Hereditary Disorders in the Eastern Mediterranean Region

By Hamamy, H.; Alwan, A. | Bulletin of the World Health Organization, January-February 1994 | Go to article overview

Hereditary Disorders in the Eastern Mediterranean Region


Hamamy, H., Alwan, A., Bulletin of the World Health Organization


Introduction

Hereditary diseases and congenital malformations have been reported to affect 2--5% of all live births; they account for up to 30% of paediatric hospital admissions, and cause about half of childhood deaths in developed countries (1). Available evidence suggests that genetic disorders are important also in countries of the Eastern Mediterranean Region. For example, a survey of paediatric inpatients in a Saudi Arabian hospital from 1985 to 1989 revealed that almost 16% had congenital anomalies and genetically determined disorders (2). Furthermore, of paediatric deaths in 1985 in a Kuwaiti hospital, 37.5% were attributed to congenital heart disease and 12.5% to single-gene disorders (3).

Several factors, including those shown below, may contribute to the high prevalence of genetically determined disorders in the region.

-- The high consanguinity rates, which increase the

risks of recessively inherited diseases and multi-

factorial disorders.

-- The high frequency of haemoglobinopathies and

glucose-6-phosphate dehydrogenase (G6PD)

deficiency, probably because of the selective

advantage of carriers against falciparum malaria.

-- The social trend of continuing to bear children up

to menopause, which increases the predisposition

to trisomies such as Down syndrome, owing to

increased maternal age; also, the incidence of

certain autosomal dominant disorders increases

with paternal age.

-- The general lack of public health measures

directed at the prevention of genetic diseases and

the dearth of genetic services.

Consanguinity studies

Consanguineous marriages are favourably looked upon in most Muslim countries, and consanguinity rates are high in Eastern Mediterranean countries. Table 1 shows the consanguinity rates and the rates of first-cousin marriages found in various countries in the region. The consanguinity rates range from 16.5% to 55%.

Table 1: Consanguinity rates and first cousin marriages in some countries

of the Eastern Mediterranean Region

                      Total consanguinity   % first-cousin
Country (ref.)             rate (%)          marriages
Egypt (4)                    29                11.4
Iraq (5)                     57.9              30
Jordan (6)                   50                32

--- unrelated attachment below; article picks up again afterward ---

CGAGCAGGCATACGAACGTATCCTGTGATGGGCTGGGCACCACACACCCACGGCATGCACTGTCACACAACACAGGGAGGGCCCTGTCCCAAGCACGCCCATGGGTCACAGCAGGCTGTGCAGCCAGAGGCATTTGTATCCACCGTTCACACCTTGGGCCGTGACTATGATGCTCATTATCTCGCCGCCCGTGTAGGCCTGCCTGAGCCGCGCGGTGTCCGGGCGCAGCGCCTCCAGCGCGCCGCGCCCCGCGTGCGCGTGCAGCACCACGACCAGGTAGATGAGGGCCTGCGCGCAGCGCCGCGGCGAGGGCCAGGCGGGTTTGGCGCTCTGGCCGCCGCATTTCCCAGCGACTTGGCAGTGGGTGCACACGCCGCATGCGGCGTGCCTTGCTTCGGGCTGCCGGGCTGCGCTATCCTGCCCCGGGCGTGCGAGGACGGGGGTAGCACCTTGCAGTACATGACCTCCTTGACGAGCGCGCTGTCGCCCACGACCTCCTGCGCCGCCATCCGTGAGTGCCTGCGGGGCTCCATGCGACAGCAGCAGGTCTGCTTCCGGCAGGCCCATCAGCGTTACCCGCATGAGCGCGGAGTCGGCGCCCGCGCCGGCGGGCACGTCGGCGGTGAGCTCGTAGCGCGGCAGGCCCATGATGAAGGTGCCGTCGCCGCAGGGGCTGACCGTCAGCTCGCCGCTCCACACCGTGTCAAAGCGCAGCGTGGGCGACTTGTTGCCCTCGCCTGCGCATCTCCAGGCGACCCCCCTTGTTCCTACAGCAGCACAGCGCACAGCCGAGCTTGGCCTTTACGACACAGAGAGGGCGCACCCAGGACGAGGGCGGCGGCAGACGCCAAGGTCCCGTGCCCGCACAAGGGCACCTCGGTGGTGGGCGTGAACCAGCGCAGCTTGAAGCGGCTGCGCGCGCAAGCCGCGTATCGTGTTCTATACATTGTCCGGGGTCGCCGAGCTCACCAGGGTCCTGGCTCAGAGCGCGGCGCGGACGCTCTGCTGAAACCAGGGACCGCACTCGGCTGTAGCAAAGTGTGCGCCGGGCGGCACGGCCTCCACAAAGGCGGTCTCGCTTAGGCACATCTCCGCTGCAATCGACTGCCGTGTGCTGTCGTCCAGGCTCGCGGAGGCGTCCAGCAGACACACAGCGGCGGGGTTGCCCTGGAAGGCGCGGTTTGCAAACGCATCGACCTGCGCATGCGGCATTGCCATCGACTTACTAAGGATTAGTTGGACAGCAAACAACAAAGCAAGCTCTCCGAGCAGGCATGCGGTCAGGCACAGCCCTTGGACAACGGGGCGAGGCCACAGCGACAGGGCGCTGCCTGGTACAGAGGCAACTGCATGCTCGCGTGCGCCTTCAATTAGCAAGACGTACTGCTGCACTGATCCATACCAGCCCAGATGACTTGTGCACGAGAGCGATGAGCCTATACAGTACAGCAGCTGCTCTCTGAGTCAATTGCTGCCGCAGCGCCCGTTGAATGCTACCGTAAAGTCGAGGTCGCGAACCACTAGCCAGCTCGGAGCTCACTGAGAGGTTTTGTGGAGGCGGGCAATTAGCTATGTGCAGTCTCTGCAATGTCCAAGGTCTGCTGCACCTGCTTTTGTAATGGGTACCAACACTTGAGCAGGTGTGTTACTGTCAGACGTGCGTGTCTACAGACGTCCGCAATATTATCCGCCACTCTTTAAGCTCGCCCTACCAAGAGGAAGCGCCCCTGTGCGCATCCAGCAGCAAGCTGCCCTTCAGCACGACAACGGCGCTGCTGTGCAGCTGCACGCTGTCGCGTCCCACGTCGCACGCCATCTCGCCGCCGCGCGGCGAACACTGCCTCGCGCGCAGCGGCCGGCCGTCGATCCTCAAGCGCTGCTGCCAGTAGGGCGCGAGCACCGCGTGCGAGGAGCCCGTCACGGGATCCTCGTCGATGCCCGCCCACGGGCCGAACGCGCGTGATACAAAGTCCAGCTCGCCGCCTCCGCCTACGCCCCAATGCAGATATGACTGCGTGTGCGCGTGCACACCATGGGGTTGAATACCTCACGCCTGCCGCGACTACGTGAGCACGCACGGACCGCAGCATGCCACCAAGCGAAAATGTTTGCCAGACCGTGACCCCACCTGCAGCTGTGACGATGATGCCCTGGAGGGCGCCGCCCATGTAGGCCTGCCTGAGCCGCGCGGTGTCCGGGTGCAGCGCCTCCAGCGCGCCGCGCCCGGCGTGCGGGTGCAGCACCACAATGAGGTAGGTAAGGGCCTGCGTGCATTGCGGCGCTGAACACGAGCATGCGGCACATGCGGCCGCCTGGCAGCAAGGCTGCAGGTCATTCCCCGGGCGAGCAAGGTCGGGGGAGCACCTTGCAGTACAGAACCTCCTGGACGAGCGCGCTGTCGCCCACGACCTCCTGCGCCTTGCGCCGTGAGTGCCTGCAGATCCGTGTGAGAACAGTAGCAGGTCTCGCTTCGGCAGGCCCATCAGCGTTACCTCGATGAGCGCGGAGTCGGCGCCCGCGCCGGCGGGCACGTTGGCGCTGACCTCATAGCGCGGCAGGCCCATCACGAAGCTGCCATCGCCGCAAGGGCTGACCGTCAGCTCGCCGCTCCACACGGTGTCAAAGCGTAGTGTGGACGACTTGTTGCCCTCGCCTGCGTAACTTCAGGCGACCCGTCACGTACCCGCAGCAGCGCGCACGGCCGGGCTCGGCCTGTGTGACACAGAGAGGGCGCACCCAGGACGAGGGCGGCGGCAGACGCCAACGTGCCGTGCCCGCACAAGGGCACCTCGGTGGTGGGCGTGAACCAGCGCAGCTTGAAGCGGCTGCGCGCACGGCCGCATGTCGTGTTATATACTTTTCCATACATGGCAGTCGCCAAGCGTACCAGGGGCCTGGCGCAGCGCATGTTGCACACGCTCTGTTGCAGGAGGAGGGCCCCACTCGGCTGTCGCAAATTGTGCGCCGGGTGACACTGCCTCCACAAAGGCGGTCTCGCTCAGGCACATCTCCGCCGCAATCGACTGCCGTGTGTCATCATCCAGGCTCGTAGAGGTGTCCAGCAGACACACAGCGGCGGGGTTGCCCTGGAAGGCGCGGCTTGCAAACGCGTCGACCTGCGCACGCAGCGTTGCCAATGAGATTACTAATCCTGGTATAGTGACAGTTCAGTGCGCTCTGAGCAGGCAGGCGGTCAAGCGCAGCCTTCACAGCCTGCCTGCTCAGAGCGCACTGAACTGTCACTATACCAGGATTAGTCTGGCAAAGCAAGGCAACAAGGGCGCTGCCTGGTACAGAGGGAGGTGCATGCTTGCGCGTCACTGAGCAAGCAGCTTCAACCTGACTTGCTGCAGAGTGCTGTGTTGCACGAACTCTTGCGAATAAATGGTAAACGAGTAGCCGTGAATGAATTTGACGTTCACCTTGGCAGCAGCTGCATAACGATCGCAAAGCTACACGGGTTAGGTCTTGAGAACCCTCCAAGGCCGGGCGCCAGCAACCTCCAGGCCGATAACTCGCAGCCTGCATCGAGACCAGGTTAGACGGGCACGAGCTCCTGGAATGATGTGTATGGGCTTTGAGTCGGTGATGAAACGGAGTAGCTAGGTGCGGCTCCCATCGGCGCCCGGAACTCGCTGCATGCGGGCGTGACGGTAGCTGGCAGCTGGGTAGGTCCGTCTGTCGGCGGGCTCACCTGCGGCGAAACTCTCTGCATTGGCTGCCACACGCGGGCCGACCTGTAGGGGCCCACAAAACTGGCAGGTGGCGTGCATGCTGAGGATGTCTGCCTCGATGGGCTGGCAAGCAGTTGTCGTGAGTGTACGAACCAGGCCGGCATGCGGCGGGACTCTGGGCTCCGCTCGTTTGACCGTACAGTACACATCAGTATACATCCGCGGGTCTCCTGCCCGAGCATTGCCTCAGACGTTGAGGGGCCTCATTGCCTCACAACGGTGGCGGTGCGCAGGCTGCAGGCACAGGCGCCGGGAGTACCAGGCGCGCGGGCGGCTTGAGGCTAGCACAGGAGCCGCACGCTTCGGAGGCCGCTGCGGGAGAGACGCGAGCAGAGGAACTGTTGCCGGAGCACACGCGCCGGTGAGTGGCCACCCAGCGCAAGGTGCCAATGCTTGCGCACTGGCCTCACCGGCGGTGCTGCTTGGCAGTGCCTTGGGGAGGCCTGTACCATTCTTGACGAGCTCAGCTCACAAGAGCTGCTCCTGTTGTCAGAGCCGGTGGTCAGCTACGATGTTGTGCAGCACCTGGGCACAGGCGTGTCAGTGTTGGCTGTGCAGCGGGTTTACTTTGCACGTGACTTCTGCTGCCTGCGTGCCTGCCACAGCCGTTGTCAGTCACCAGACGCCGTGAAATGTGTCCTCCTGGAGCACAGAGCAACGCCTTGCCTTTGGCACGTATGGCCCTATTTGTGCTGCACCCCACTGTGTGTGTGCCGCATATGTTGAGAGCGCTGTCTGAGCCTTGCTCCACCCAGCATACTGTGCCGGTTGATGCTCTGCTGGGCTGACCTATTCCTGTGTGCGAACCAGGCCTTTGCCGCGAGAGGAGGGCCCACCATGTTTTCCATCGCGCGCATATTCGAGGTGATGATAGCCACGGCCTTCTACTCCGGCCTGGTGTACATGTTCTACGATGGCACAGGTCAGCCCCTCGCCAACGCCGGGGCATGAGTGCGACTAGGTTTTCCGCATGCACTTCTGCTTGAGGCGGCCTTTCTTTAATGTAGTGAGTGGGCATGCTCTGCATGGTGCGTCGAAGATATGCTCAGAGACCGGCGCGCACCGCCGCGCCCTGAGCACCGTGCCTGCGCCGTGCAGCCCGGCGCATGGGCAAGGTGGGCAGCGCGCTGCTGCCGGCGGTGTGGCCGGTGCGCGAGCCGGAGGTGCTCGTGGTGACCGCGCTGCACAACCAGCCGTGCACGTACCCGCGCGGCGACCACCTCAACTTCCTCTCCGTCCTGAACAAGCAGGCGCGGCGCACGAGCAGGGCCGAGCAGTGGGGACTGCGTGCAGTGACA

Kuwait (7)                   54.3              30.2
Lebanon (8)
 Christians                  16.5               7.9
 Muslims                     29.6              17.3
Saudi Arabia (2, 9)          55                31.4

The rates of first-cousin marriages are closely similar (around 30%) in Iraq, Jordan, Kuwait, and Saudi Arabia. In Lebanon, the rates of consanguinity and of first-cousin marriage are higher among Muslims than Christians. Consanguinity, as defined in WHO guidelines, is a marriage between individuals who are second cousins or more closely related.(a) However, some studies on consanguinity rates include marriages between third cousins. Although this discrepancy affects the total consanguinity rate, it does not markedly alter the average inbreeding coefficient. Uniformity of the definitions used in consanguinity studies is essential for making comparisons between populations. Calculation of the average inbreeding coefficient or restricting the study to first-cousin marriages are ways of increasing the reliability of investigations. It is important, also, to define the population studies in terms of religious, ethnic and socioeconomic criteria, as well as the methods used for ascertainment.

Among the offspring of consanguineous marriages worldwide, there is an increased postnatal mortality rate and an increased frequency of congenital malformation (10)(11). Several studies have been conducted in countries of the region to investigate the risks of consanguinity on reproduction (5)(8)(9) (12)(13)(14)(15); however, because of discrepancies in the methodologies used, comparisons between the results are difficult to make.

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